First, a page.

Elkaim said he loves being part of life. “The work I do is a reflection of real life, realities that aren’t my own, but that I am privileged to experience and capture. It is the people and their stories and watching them unfold around me that truly captivate me. It’s less about a beautiful image than capturing what I am experiencing and conveying a feeling about it.”
This year marks the third time that Elkaim is showing his work at CONTACT. He is a founding member of the Boreal Collective, a group of Canadian documentary photographers who had a group show at last year’s festival.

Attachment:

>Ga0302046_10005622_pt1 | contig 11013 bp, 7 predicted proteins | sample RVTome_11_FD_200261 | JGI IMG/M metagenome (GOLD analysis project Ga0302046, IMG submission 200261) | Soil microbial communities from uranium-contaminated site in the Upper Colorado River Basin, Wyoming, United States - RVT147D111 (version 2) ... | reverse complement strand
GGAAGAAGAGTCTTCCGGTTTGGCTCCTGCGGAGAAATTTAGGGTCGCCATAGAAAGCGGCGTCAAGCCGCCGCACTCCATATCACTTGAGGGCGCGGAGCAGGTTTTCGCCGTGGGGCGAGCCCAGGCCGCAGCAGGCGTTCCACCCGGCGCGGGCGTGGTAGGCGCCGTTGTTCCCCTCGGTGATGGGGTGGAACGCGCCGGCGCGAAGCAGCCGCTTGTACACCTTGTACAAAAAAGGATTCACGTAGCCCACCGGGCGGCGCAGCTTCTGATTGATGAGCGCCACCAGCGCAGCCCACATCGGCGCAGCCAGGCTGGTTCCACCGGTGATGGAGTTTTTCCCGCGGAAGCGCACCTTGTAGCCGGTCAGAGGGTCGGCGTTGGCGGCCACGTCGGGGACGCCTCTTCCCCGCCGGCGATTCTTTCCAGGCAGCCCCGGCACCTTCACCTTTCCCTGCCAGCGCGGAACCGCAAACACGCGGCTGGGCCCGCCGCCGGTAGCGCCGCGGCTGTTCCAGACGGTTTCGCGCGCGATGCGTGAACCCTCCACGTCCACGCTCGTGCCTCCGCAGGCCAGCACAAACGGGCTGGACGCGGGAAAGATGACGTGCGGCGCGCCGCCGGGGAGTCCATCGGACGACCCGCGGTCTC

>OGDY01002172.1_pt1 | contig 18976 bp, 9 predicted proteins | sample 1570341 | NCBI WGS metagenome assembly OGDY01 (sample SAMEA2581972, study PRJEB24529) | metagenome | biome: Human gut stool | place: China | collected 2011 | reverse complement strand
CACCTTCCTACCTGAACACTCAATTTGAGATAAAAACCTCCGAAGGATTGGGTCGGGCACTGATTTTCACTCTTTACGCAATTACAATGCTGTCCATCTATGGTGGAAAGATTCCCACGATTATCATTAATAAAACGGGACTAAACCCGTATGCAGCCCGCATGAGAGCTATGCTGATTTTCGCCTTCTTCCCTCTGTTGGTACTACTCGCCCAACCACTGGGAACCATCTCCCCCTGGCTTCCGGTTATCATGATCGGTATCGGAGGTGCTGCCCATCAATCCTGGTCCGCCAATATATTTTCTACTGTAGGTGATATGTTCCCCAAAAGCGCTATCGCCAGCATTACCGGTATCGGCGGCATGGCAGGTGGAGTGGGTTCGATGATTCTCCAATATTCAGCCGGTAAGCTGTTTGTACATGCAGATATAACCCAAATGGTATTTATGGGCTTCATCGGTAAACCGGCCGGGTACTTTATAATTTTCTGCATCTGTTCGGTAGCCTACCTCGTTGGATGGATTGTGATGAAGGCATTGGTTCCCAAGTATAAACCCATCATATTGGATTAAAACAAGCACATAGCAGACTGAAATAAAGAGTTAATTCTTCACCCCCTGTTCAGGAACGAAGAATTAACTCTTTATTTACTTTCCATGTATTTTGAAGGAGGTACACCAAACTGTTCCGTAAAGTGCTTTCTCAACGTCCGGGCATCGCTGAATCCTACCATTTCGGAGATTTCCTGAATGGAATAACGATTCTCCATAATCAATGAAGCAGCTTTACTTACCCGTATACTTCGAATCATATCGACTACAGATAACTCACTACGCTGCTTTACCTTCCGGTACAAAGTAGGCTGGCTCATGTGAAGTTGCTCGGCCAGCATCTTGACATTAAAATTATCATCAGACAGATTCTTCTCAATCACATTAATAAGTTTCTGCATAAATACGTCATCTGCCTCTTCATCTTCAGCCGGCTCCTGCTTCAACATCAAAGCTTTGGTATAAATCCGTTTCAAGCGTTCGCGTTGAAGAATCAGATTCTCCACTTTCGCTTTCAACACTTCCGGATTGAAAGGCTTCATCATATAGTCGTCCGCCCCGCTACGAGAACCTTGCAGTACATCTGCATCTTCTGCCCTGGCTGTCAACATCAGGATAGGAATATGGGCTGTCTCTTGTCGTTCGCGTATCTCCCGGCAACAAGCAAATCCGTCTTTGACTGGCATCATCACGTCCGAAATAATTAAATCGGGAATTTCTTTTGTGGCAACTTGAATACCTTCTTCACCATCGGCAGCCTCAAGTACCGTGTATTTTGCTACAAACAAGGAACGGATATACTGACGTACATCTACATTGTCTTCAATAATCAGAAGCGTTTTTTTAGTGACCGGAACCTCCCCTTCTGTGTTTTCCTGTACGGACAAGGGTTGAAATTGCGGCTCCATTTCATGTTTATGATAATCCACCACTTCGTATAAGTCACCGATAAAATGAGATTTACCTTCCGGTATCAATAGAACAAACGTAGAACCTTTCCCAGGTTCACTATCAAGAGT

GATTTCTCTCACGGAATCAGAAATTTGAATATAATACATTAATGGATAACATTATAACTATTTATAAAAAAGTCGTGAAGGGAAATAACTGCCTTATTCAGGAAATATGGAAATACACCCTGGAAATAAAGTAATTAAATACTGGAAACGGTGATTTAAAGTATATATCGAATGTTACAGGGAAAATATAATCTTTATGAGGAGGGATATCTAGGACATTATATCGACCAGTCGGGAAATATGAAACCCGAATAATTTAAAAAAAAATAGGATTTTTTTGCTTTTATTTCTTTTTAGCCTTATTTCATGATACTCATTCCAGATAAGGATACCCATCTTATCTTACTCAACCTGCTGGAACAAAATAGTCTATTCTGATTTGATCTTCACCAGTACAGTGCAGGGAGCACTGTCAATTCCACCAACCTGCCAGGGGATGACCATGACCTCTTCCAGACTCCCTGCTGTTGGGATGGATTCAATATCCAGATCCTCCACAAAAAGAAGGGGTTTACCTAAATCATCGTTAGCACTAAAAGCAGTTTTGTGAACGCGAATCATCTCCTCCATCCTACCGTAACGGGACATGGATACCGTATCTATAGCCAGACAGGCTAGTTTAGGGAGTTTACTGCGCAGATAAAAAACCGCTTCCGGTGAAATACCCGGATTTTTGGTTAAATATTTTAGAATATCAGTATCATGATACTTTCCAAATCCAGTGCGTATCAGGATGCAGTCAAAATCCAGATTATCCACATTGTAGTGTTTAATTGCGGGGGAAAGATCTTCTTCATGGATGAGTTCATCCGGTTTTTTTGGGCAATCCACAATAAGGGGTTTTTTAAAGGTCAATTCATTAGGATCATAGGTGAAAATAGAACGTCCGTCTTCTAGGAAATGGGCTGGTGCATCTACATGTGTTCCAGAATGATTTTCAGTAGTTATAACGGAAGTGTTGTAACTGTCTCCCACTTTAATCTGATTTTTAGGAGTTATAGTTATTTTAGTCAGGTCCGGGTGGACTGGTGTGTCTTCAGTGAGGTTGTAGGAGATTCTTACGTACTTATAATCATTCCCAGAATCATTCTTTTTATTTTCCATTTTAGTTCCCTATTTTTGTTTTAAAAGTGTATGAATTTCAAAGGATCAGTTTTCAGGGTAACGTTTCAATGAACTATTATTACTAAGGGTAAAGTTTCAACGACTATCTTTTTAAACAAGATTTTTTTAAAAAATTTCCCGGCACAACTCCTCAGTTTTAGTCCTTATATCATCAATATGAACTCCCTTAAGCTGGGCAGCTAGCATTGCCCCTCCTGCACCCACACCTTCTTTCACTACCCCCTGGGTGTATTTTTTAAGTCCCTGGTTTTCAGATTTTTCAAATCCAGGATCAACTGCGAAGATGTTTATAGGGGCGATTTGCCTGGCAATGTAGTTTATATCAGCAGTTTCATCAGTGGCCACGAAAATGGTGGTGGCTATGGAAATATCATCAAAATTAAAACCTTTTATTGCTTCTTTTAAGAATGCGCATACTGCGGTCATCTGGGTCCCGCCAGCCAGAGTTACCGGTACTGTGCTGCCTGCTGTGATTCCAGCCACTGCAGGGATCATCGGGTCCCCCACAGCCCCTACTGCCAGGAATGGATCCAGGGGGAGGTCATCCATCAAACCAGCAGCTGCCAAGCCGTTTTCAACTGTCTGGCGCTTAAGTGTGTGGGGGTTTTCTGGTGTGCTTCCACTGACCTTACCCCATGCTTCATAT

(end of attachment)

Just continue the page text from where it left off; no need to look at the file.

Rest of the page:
His work from Morocco has also been shown internationally at the Reportage Festival in Australia, the New York Photo Festival, the Recconures des Arles festival in France and Fotographia Festival in Rome.

Elkaim said he hopes people will react positively to his images of Morocco. “I simply aim to shine a light on a history that might have been overlooked in the current framework surrounding both Judaism and Islam. I feel we often see things in black and white, but this story offers us shades of grey, and I believe that truth and hope usually resides somewhere in the middle.”

His favourite image from the collection is of the wind blowing through the curtains of the Al Zama Synagogue in Marrakech. “Everything is blue and so peaceful. You can just feel the presence of a sacred history being preserved within the space.”